Mechanical disruption of cytoskeleton associated proteins by passing nanorobots could produce various cytopathologies. For instance, plectin is a 580 kD intracellular protein that links intermediate filaments with actin microfilaments, microtubules, and plasma membrane. Disruption of plectin function results in severe skin blistering and muscular degeneration, consistent with plectin’s role in stabilizing cells against external mechanical forces [4323] and as a regulator of intracellular actin dynamics [4324]. Disturbance of centrosomes [4325, 4326] or other in cyto fixed polarity markers [4327] could result in developmental or morphogenetic defects during subsequent cell division. Mechanical disturbance of cytoskeleton associated proteins could also alter the mechanical properties of cells, such as the ability of the cytoskeleton to deform and flow. One research group [4649] believes cells exist close to a glass transition state, a state regulated by cytoskeletal proteins which modulate the effective noise temperature of the matrix; this state thus could also, in principle, by manipulated by nanorobots.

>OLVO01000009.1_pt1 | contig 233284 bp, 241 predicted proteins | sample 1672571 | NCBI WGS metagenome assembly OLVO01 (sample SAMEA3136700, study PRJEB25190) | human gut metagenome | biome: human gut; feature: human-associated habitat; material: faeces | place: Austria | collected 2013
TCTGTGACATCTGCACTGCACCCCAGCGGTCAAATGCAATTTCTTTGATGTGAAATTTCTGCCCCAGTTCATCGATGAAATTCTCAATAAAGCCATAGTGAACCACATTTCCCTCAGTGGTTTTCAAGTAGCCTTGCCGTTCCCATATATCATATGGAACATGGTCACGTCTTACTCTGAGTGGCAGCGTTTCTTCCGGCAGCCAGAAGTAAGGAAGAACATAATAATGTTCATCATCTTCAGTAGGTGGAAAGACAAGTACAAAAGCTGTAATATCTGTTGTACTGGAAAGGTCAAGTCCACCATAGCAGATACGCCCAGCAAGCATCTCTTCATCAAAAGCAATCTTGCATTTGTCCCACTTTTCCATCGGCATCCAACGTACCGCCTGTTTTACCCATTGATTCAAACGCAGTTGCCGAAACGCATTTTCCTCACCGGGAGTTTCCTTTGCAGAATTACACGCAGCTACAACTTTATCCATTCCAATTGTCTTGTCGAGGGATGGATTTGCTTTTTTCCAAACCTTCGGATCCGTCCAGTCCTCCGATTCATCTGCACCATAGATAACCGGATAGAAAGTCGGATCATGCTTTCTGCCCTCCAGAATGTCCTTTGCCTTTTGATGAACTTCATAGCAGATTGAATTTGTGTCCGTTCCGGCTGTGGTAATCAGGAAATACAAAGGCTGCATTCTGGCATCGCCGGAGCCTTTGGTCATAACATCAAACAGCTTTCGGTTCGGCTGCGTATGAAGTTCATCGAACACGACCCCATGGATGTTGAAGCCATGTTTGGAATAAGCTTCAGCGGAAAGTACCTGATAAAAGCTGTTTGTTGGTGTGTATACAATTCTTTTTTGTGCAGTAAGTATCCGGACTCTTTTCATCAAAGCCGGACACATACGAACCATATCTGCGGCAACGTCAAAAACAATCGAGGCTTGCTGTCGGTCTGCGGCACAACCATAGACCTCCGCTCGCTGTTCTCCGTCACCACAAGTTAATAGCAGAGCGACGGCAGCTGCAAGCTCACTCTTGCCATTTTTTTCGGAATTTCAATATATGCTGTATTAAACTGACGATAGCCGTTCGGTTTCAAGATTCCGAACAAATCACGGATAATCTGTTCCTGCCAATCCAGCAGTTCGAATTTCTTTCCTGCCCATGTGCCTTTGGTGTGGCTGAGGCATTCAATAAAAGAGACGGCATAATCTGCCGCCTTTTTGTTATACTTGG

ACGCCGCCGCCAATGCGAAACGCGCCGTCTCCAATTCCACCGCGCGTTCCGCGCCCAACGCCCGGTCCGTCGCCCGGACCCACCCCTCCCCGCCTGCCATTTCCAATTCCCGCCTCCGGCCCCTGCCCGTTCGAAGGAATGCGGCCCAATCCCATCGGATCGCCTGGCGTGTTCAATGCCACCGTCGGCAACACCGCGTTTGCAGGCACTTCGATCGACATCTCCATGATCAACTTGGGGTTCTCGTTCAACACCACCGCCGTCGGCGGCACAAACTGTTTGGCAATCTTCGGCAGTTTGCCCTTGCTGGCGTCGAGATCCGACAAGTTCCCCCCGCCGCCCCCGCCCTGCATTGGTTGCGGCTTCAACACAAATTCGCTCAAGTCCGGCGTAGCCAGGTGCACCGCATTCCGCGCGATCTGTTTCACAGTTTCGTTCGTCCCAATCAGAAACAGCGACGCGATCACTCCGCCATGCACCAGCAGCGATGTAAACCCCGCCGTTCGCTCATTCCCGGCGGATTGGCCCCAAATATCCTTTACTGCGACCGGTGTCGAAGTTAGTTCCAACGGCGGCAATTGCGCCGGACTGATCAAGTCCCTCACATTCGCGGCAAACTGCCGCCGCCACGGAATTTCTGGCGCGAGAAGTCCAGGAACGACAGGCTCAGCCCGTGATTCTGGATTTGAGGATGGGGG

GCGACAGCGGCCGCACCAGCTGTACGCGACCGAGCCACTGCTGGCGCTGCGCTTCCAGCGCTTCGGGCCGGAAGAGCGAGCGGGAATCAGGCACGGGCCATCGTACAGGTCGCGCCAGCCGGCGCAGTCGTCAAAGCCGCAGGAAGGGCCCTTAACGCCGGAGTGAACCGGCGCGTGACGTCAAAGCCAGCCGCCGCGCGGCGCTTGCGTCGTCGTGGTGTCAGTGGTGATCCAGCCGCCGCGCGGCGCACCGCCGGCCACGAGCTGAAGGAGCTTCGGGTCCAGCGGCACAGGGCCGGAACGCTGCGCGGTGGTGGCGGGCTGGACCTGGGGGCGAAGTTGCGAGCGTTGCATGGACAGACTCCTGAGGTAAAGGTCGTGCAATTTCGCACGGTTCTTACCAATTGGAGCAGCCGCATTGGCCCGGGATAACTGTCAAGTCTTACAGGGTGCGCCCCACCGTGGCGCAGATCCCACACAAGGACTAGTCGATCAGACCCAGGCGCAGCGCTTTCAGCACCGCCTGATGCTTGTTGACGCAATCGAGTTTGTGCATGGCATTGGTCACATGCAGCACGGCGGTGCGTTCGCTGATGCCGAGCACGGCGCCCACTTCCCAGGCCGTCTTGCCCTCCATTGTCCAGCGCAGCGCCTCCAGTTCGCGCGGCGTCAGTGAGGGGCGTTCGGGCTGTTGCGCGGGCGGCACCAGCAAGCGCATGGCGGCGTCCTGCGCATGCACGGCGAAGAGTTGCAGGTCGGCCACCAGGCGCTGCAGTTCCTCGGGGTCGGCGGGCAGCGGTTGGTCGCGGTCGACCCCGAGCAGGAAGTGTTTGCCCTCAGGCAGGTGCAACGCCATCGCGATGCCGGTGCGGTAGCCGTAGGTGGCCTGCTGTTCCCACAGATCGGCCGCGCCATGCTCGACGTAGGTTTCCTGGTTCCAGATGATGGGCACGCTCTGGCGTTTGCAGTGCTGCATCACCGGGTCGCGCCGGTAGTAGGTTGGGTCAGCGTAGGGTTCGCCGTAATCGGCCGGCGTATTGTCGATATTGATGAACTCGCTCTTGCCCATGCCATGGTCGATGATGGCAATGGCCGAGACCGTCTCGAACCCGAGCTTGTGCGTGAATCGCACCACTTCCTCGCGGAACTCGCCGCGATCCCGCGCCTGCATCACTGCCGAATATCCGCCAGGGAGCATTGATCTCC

Actin microfilaments might be disrupted by the mechanical activities of medical nanorobots. In the simplest case, endothelium exposed to shear stress undergoes cell shape change, alignment, and microfilament network remodeling in the direction of flow, though these changes can be blocked with nocodazole [3803]. Glomerular distention is also associated with cellular mechanical strain. A contractile cytoskeleton in mesangial cells, formed by F-actin-containing stress fibers, maintains structural integrity and modulates glomerular expansion. Mesangial cells have a cytoskeleton capable of contraction that is disorganized in long-term diabetes. Disorganization of stress fibers may be a cause of hyperfiltration in diabetes [4328]. Cutting the actin lattice may diminish both cell contractility [4329] and mechanical signal transduction into the nucleus [4330]. Care must also be taken to ensure that the surfaces or activities of intracellular nanorobots do not provide unplanned foci for actin polymerization, given that the kinetics of actin polymerization is autocatalytic and that the actin-based motility of functionalized microspheres can be reconstituted in vitro from only five pure proteins [4331]. Widespread actin disruption might produce symptoms analogous to elliptocytosis [5398-5403] and other inherited hemolytic disorders [5405-5408] that are caused by disorganization of the subsurface spectrin-actin cell cortex in the erythrocyte [5404].